Election reform hits a snag

The Justice Ministry's election reform committee, which was intended to finish its work in late March, has reportedly hit a bit of a rough patch (fi). Anonymous sources have accused the big parties of obstructionism, so this week the Centre Party's secretary Jarmo Korhonen, a member of the committee, laid down (fi) his party's proposal. He that the big parties were prepared to change the system so that the whole of Finland constitutes a single electoral area and there's a four percent national electoral threshold. The Swedish People's Party, which benefits from its regionally concentrated support and is currently barely above the four percent threshold, obviously opposes (fi) such a move.

Of the micro-parties, the Senior Party and the Liberals issued a joint statement (fi) in which they approved of the plan for a single electoral area, but said that the threshold should be larger than four percent. Instead they would like to see a two-percent threshold - which, for what it's worth, is still so high that both of them put together would have a difficult time clearing it.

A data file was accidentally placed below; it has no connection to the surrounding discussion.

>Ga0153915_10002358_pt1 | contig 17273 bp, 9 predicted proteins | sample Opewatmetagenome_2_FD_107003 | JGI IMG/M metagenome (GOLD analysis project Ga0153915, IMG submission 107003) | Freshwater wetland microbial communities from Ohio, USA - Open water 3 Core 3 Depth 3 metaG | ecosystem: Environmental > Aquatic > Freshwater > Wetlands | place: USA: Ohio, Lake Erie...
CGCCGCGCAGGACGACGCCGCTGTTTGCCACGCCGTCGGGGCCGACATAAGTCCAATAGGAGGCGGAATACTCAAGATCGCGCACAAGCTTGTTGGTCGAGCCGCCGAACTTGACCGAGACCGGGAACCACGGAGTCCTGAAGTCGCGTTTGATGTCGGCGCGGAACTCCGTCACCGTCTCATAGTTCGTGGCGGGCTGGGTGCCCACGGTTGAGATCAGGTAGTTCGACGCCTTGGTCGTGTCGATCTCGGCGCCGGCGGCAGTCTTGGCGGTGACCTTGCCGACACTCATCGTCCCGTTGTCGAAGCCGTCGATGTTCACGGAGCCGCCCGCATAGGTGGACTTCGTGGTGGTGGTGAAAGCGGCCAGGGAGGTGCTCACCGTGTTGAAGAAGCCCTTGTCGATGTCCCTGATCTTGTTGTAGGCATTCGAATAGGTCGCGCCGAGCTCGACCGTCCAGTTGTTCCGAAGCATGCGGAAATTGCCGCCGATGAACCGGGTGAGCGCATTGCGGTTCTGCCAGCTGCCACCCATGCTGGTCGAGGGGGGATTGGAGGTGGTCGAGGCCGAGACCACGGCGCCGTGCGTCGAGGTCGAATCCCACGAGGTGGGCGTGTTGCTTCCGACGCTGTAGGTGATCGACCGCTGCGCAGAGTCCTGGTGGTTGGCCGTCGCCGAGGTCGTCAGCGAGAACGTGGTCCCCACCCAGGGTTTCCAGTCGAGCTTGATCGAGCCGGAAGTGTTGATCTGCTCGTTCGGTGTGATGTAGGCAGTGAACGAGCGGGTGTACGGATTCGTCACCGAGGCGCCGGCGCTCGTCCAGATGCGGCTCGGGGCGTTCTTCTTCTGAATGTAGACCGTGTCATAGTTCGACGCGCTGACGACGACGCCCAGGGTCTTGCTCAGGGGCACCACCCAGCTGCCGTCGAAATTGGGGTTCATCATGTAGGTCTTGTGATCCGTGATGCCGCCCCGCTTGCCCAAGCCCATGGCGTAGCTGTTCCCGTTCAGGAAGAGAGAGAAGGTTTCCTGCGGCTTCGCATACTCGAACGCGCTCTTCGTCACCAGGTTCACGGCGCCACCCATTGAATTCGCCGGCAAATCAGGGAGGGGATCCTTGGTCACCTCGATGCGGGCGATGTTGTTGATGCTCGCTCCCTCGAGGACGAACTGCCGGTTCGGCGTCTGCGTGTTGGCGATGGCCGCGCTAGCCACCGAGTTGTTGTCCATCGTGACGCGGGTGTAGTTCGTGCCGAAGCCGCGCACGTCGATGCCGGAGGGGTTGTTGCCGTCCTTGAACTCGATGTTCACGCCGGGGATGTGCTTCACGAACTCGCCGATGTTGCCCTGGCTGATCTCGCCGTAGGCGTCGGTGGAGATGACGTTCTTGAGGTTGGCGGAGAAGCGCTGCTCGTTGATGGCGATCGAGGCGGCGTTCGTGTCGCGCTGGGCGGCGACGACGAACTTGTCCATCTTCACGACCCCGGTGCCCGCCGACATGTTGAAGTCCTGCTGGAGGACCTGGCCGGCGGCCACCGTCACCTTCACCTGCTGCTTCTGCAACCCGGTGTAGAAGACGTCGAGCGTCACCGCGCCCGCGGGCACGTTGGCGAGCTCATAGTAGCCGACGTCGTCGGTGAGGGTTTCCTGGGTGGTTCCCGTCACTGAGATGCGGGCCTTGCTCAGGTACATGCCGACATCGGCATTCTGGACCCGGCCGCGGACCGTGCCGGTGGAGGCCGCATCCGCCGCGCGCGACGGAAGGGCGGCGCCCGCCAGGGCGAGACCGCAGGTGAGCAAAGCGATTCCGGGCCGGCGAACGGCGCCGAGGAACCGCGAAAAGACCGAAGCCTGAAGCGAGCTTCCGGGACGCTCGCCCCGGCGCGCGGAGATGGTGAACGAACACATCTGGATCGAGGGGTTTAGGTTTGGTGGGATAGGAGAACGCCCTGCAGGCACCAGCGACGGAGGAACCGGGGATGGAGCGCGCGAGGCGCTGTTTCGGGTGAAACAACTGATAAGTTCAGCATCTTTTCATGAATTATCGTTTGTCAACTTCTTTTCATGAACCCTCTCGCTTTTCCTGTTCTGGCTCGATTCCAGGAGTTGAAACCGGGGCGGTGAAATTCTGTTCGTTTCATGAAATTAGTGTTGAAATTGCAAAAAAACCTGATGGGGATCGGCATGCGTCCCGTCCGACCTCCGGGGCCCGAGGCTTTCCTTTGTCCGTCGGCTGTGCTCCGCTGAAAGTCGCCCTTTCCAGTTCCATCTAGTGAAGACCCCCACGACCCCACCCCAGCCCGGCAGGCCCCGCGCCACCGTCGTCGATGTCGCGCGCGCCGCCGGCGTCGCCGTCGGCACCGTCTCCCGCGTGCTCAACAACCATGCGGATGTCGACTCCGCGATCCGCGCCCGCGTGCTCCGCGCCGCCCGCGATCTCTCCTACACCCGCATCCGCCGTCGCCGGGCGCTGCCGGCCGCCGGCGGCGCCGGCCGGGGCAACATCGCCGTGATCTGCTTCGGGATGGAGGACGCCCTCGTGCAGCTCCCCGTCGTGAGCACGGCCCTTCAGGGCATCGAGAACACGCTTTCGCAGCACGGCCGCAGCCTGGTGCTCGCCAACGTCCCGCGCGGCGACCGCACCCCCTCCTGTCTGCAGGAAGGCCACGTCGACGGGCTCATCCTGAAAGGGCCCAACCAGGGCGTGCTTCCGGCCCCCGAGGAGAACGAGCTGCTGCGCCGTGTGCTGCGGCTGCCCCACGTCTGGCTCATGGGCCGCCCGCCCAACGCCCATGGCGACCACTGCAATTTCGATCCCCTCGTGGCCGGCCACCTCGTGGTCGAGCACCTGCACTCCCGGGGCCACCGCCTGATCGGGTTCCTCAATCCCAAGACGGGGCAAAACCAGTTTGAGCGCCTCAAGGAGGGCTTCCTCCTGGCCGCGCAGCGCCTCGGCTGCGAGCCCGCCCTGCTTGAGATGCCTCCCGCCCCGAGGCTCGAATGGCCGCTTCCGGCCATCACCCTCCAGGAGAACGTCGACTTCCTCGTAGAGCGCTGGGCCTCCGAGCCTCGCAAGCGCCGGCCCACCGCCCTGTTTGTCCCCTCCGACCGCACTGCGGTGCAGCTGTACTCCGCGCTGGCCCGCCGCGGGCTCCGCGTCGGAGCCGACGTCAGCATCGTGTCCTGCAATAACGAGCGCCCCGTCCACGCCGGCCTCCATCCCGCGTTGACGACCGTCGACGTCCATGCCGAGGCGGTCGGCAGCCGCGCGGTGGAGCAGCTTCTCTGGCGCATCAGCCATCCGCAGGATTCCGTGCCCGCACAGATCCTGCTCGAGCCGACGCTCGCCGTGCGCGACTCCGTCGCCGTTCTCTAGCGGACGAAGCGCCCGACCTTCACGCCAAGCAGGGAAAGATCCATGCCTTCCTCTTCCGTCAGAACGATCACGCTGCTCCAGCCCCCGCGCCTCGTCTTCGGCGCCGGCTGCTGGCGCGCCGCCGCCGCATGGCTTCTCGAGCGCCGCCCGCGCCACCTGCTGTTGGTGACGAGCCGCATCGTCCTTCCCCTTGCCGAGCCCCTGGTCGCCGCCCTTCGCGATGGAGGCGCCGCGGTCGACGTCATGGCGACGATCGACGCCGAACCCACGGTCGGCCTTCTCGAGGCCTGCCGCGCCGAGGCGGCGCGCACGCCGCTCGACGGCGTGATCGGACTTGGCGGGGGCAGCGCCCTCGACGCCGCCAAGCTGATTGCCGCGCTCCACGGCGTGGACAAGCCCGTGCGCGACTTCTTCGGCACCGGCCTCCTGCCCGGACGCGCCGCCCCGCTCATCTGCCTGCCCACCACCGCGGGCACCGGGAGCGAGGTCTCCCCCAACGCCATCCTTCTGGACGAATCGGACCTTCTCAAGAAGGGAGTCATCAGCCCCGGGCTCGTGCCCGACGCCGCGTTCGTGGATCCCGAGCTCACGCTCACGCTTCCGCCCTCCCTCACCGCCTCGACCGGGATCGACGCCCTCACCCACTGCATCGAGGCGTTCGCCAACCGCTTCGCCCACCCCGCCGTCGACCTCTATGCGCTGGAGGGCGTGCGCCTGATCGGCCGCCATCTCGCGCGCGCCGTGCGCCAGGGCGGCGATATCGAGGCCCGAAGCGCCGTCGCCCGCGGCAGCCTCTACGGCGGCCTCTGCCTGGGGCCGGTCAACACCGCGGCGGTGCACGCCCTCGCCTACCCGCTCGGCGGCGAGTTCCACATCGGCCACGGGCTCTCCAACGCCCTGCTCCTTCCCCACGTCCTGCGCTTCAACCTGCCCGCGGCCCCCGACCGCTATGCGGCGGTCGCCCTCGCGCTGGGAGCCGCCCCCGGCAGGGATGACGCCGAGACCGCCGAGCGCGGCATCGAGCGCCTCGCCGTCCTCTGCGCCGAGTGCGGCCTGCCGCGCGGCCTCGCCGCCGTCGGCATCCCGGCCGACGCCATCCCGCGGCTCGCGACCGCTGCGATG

Looking at the last ten parliamentary elections, on average 6.9 parties have received more than four percent of the vote and 7.7 parties have gotten more than two percent. No parties have fallen between four and two percent in the last three elections, but in the six elections before that, one or two regularly did. Fear of fragmentation is hardly an issue unless we assume that these results would change drastically. Of the current established parties, the Christian Democrats and the Green League spent several elections below four percent back in the day, but had MPs anyway due to regional support and beneficial electoral alliances.

I kind of like the idea of a single national electoral area, but I agree that four percent is too high of a threshold. There's no particular reason why the limit shouldn't be two percent.

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